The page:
The World Forum - April 13th, 2024

  Guys, Please Kindly  ❤️   Recommend

Belief in natural immunity a barrier to COVID-19 vaccination


The unpredictability of COVID-19, and its variants, makes it difficult heading into the summer months to make any sort of hard or fast pandemic predictions.

The hope, said Niagara’s acting medical officer of health, is with the good weather, and people spending more time outdoors, the virus won’t be able to spread as quickly, and the end results will look similar to what the region experienced the past two summers.

But the weather also doesn’t guarantee Ontario won’t see another wave, with warmer climates, such as Florida and Middle Eastern countries, showing it hasn’t been immune to COVID-19 spread.

“I think we need to be cautious going forward and we shouldn’t let our guard down completely,” said Dr. Mustafa Hirji.

The steps remain the same — wear a mask, stay home when sick to limit to risk of spreading the virus to vulnerable populations and get vaccinated. Hirji said vaccination continues to be the most crucial element to control COVID-19 and allow society to stay open.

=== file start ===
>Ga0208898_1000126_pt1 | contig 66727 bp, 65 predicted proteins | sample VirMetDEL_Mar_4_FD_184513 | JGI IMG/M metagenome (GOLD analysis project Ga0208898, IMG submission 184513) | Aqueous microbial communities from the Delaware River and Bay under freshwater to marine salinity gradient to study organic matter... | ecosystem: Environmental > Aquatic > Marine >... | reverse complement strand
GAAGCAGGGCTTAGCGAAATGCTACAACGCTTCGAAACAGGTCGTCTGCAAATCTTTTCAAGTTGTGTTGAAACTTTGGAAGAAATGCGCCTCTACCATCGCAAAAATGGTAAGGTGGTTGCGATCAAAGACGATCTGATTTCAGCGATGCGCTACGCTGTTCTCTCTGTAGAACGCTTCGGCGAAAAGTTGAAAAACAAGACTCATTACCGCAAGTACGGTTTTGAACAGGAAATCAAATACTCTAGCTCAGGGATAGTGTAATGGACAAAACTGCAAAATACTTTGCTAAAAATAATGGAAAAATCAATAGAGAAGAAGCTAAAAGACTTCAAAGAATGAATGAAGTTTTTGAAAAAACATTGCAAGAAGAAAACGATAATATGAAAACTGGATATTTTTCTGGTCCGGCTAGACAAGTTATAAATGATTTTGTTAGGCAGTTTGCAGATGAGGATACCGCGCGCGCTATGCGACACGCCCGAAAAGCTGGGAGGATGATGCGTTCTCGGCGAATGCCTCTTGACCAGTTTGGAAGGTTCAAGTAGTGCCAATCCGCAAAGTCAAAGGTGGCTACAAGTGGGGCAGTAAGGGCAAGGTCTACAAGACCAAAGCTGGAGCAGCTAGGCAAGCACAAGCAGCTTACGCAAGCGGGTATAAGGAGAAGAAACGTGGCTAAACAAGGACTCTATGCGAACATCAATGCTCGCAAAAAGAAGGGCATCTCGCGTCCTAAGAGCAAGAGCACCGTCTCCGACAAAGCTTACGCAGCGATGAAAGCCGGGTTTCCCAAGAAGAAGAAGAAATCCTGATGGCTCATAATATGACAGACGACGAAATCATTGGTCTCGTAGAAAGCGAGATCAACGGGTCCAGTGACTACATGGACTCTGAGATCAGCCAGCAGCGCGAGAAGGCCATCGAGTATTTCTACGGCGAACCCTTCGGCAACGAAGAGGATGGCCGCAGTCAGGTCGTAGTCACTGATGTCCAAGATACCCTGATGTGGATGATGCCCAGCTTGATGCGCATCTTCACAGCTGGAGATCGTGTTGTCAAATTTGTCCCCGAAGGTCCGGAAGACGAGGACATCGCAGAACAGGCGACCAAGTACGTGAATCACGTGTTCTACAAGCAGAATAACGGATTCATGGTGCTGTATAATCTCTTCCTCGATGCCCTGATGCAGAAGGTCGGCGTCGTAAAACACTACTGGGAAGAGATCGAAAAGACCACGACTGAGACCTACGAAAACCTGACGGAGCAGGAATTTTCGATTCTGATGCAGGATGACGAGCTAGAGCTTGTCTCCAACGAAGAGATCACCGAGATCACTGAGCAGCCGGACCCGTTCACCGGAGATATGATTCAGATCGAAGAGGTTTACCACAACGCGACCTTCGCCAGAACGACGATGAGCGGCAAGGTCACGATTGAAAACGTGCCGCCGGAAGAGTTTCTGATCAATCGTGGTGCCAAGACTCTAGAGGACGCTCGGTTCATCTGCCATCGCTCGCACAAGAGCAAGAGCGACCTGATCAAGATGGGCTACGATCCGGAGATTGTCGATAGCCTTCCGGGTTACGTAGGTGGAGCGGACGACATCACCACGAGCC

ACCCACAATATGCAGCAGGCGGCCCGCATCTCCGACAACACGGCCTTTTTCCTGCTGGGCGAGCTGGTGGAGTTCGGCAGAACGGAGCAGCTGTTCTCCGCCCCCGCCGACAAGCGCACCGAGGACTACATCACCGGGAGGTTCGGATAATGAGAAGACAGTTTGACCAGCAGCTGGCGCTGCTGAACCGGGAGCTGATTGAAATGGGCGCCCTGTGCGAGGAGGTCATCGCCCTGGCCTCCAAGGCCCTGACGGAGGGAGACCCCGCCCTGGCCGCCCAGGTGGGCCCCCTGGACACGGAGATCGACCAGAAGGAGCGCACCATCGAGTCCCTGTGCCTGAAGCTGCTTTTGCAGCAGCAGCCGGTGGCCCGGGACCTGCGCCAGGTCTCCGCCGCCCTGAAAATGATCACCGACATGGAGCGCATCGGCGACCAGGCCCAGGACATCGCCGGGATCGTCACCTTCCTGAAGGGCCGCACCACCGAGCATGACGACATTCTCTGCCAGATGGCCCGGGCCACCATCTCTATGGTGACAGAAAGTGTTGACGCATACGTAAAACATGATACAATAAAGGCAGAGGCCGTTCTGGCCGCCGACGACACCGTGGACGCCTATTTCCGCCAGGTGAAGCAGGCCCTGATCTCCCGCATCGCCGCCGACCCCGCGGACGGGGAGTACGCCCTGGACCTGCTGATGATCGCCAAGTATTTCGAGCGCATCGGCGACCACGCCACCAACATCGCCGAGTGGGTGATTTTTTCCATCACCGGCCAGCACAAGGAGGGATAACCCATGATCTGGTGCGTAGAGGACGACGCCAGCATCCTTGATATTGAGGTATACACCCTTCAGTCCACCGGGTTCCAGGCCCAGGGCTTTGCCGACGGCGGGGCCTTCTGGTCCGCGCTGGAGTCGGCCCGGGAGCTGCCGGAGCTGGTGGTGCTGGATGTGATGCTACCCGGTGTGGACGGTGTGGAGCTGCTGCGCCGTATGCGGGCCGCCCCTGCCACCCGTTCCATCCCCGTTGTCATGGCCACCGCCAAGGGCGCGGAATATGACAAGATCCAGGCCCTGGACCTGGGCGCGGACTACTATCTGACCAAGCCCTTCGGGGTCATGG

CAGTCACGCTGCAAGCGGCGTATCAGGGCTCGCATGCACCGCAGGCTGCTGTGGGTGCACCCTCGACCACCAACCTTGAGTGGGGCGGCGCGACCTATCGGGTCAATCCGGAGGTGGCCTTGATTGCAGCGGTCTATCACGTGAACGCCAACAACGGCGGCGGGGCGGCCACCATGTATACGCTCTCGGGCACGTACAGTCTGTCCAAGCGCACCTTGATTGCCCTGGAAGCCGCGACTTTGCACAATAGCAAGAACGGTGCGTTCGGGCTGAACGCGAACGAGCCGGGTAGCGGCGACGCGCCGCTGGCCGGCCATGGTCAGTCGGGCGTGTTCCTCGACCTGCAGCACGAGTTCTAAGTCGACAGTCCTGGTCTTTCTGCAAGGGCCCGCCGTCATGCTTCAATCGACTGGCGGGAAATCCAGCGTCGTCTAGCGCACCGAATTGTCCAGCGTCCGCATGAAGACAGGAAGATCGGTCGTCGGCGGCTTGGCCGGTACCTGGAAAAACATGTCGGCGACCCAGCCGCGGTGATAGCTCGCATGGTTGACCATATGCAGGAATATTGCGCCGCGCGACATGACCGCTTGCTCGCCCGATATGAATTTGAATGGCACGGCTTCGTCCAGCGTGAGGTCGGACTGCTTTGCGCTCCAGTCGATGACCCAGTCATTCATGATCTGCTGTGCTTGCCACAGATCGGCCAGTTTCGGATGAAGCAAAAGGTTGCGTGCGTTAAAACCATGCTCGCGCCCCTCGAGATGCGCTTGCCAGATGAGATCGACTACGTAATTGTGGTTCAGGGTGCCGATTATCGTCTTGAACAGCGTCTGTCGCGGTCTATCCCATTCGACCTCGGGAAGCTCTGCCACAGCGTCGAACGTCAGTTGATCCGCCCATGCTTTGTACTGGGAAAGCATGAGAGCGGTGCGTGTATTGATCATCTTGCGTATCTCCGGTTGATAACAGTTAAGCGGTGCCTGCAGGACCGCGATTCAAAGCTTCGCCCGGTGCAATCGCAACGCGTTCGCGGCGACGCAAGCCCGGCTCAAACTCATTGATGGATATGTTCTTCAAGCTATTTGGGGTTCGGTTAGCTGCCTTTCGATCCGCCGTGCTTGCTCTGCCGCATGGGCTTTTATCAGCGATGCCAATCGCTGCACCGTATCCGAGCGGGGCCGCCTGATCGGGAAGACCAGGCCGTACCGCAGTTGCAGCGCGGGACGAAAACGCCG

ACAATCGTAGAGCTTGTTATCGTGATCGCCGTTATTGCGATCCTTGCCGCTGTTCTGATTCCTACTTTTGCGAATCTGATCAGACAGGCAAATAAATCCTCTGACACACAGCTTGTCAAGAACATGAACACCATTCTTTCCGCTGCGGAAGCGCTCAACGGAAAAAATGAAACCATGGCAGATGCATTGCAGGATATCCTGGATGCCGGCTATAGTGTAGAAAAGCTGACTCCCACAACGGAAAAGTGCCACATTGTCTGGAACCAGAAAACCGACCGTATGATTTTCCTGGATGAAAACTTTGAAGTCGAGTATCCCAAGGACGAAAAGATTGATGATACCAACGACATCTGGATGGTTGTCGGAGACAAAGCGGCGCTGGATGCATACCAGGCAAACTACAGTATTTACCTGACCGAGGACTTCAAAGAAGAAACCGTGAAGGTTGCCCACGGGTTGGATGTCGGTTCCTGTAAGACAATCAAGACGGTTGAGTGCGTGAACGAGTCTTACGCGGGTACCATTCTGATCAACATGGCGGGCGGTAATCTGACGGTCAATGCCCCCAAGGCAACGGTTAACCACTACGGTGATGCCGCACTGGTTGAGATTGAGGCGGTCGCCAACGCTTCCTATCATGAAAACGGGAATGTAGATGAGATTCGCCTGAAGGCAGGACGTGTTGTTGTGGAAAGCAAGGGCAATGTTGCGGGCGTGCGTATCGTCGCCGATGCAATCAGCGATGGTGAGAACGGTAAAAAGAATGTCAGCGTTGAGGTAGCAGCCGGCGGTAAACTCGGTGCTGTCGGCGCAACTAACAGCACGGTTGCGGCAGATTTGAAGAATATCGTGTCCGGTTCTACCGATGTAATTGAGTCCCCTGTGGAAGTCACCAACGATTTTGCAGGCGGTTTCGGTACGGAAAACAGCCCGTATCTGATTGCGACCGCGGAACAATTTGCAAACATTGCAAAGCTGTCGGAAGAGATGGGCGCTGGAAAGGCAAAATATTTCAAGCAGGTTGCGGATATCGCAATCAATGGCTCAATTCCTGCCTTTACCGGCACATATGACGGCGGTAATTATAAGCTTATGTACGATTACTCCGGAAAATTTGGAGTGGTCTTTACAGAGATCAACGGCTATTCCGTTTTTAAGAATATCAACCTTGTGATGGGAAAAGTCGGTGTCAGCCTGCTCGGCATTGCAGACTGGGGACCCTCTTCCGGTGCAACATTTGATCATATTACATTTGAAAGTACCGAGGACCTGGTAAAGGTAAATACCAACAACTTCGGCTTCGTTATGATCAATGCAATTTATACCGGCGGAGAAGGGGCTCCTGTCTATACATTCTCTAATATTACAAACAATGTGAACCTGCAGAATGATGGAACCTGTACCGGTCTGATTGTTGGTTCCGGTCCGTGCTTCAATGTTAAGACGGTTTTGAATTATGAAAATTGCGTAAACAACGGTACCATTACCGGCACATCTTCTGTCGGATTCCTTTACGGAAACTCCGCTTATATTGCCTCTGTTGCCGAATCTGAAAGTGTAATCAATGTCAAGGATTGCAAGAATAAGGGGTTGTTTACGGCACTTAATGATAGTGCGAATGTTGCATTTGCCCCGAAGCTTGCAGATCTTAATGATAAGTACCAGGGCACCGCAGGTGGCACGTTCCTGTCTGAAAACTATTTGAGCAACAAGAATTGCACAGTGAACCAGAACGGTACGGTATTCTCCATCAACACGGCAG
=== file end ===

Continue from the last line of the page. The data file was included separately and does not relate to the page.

Part of what has been a barrier to people getting vaccinated is the belief that getting the infection provides natural protection, similar to the result of a vaccine — but Hirji said that is not how it works.

A person infected with COVID-19 who has not received a dose of the Pfizer vaccine has 66 per cent protection from hospitalization. Someone with one dose of the vaccine has 75 per cent protection from hospitalization. Getting three doses, the number goes up to 89 per cent protection against hospitalization.

The belief that getting an infection offers natural immunity better than a vaccine may be true of some illnesses, but there are many others, like HPV infection in women and diphtheria in young children, for which the vaccine itself provides “far better immunity” than any protection from infection.

Not only does the vaccine ensure there’s less risk of hospitalization, getting long COVID-19, or passing on the infection to someone vulnerable — or, at the very least, stopping someone from getting sick and having to isolate — it is the “far preferred” option.

Hirji said immunity from a vaccination is “stronger if you get the vaccine and it seems to actually also be immunity that is better protecting you against other variants.”

“People who say that getting infected is the equivalent of getting vaccinated — it is absolutely not. The vaccine gives you much better protection from being hospitalized,” said Hirji.

It is also significant that people who are infected can get re-infected, as new variants and subvariants of COVID-19 emerge. People who’ve had the Omicron variant are being infected with the new subvariants, so Hirji encourages people who have the virus to wait the recommended 90 days after infection and then “go out and get your next dose you’re scheduled to get.”